What did the pandemic do for workplace team trust?…

Way, way back in our history, humans realized that we can get more done if we combine our efforts and work as a team. This is how we start families, scale businesses, run countries, and everything else that matters. Teamwork is a building block of civilization.

But it wasn’t long after we realized the power of teamwork that we also realized the knife cuts both ways – and that bad team dynamics can keep us from getting anything done.

Working together successfully requires powerful trust, and powerful trust requires effective communication, and that requires psychological safety in the workplace, which requires – well, let’s just say, when it comes to a healthy team, everything affects everything else. It is a delicate balance to strike. And that’s when everyone is in the same place…

When the pandemic scattered our teams, many businesses discovered a new challenge: keeping teams successful when they’re remote. Suddenly team members were isolated, distractions were many, and things were much more likely to fall through the cracks.

And although the pandemic is no longer of such dire concern, it is apparent the world does not plan to return to in-person work en masse. One Findstack poll found that as of 2022, 40% of worldwide organizations are working in a hybrid at-home/in-office environment, while more than 15% are remote entirely. Yet remote teams continue to be plagued by a lack of trust.

Of course, this is a problem that many teams deal with, not just those who are remote. In The Five Dysfunctions of a Team, bestselling business author Patrick Lencioni identifies a lack of trust as the foundational team dysfunction. It is a problem so pervasive it contributes to the other four! And how much more teams have this problem when access to each other is not so easy as just walking into the next room.

As a leadership community, we have had almost four years to work out the kinks in the remote work setting. And it could take many more. But if you’re a leader working with a remote team now, you can start here:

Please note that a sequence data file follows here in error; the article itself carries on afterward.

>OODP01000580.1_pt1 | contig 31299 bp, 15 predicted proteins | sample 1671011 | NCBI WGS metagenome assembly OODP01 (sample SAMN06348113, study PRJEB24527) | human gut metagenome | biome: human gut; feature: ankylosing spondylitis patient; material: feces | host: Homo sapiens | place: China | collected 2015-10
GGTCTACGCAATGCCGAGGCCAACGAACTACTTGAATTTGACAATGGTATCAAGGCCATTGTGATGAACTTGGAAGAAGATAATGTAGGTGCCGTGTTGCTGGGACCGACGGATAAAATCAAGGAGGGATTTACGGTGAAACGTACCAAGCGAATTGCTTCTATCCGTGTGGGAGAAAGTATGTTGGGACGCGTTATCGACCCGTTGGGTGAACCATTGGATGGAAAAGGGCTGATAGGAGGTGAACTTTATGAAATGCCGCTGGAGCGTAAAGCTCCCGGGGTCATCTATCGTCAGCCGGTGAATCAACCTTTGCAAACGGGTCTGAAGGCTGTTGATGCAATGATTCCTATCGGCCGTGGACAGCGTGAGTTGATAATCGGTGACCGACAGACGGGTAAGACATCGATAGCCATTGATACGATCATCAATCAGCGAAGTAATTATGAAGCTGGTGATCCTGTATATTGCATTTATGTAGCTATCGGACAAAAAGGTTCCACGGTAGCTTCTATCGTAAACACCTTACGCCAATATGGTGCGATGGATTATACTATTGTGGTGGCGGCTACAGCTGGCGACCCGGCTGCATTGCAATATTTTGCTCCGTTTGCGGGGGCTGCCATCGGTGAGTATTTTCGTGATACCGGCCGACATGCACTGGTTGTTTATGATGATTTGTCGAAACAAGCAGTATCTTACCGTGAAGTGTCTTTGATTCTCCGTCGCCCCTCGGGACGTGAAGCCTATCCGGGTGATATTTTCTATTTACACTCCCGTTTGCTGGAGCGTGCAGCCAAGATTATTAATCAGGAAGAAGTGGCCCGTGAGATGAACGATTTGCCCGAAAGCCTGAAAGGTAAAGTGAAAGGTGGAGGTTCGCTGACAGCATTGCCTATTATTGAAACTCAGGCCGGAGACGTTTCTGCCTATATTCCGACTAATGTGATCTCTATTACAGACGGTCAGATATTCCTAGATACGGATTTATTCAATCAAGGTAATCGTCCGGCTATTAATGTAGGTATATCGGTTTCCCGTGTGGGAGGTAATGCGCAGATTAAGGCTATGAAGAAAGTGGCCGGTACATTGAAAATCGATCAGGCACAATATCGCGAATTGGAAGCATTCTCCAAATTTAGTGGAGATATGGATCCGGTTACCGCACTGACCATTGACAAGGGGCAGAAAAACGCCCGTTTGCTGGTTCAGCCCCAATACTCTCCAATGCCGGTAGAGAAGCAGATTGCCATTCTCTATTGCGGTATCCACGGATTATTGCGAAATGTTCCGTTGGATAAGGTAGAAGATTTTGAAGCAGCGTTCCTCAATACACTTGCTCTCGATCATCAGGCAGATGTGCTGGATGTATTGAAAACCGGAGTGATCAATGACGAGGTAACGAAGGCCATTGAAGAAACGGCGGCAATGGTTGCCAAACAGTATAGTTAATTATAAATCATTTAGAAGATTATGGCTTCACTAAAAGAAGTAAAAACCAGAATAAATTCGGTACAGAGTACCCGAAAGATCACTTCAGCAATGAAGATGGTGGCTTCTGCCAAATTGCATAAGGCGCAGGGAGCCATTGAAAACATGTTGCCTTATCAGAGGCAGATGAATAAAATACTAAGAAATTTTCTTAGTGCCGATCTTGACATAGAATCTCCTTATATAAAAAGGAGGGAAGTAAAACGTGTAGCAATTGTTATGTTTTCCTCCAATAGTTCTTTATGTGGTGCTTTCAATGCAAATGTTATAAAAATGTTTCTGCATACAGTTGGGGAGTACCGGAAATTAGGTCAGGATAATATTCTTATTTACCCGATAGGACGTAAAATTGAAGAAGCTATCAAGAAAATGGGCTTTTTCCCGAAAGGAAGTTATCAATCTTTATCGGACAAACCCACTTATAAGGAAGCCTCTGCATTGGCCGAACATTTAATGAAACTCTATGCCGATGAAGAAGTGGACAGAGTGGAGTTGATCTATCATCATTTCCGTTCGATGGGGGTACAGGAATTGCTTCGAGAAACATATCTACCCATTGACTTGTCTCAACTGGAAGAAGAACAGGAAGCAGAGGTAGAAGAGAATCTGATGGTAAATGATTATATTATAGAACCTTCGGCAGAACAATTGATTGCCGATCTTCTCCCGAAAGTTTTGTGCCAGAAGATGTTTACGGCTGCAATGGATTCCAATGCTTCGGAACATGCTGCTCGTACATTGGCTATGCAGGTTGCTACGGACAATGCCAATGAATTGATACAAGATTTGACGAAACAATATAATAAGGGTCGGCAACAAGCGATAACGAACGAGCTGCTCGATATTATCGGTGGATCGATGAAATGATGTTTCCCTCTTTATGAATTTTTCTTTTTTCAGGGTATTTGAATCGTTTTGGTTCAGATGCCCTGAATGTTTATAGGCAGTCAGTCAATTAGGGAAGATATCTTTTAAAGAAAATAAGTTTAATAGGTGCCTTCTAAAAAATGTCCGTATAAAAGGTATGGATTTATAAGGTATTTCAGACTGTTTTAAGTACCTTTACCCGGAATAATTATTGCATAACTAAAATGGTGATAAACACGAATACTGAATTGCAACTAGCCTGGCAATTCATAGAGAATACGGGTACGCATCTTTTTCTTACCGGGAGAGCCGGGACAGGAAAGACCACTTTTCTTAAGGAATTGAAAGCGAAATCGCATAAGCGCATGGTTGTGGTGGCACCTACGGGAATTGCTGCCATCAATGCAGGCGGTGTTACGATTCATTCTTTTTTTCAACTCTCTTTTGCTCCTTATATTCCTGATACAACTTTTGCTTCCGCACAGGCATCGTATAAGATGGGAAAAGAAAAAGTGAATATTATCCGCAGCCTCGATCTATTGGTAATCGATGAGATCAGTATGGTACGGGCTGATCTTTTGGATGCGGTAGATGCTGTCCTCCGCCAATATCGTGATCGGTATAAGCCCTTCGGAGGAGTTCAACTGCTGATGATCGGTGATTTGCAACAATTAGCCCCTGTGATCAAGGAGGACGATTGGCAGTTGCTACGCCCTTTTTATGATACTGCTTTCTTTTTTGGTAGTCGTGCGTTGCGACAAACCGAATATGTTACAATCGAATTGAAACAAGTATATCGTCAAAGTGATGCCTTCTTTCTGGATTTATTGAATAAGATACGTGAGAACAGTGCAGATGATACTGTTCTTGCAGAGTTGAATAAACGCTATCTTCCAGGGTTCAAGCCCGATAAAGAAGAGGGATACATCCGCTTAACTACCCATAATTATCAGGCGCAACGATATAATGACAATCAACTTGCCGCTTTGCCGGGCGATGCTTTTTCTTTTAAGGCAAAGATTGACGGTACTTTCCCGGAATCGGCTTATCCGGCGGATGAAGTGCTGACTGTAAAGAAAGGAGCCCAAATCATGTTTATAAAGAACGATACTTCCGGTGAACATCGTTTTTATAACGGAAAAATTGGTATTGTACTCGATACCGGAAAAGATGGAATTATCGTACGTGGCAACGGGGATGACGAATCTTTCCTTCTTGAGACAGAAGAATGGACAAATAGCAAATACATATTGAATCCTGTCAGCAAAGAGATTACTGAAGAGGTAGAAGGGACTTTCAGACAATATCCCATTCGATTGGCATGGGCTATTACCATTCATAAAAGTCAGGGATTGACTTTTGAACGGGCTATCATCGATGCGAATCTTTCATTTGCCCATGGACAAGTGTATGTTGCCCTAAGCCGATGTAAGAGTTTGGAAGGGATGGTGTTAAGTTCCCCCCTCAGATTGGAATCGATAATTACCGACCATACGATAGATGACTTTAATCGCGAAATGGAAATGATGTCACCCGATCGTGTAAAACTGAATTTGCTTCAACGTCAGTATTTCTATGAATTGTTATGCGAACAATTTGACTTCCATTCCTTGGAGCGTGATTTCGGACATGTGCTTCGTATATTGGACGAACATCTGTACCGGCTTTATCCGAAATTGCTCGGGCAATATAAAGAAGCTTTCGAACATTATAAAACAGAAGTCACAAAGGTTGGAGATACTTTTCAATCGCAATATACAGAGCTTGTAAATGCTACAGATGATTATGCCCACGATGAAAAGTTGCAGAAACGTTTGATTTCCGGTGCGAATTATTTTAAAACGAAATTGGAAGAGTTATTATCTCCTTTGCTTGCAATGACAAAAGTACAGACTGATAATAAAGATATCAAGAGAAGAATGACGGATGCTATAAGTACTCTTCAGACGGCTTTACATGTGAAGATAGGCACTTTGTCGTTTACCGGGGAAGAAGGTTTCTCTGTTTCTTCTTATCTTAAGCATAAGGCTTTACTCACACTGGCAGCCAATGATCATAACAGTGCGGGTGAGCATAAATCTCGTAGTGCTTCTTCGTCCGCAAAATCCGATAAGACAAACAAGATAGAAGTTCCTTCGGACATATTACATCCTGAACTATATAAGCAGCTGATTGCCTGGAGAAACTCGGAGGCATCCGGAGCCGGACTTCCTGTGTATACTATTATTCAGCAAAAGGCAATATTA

1. Practice regular and clear communication.

Clear communication is one of the best combatants against a lack of trust. This is true of in-office and remote teams. When a team transitions to remote, this does not change – only the method of communication does.

Leaders can foster an atmosphere of clear and consistent communication leading by example. Set the expectation of how, when, and how often your teams should communicate by frequently communicating with your team. Encourage them to share freely – not just updates but concerns and ideas, as well. Keep regular check-ins with individuals and departments to ensure everyone is on the same page.

2. Invest in relationship building.

Your team is made up of people, and people are not just tasks, timelines, and deliverables. When they are in the office, they are communicating about their roles, but they are also talking about their weekends, sharing vacation stories, and catching up on common interests.

There is no real replacement for this kind of interaction. But leaders can still make a team feel like a team and not just a group of employees. As you schedule regular check-ins, set aside some of them for social purposes: virtual coffee breaks or team lunches, social hours, etc.

3. Promote a growth mindset.

John Maxwell says, “People don’t care how much you know until they know how much you care.” In other words, team members can’t fully buy into your leadership until they feel you care about them – personally. One of the best ways to demonstrate that is to engage with their development. Give your team feedback to help them improve, celebrate their accomplishments, and offer growth opportunities like personal or professional development workshops.

In closing, I have just two questions for you…

  • When was the last time you checked in with each member of your remote team?
  • When was the last time you checked in with each member of your remote team about something that wasn’t work-related?

Consider what your answers might be if they were in-office – and if it’s been longer than that, give them a call.

That’s all for now,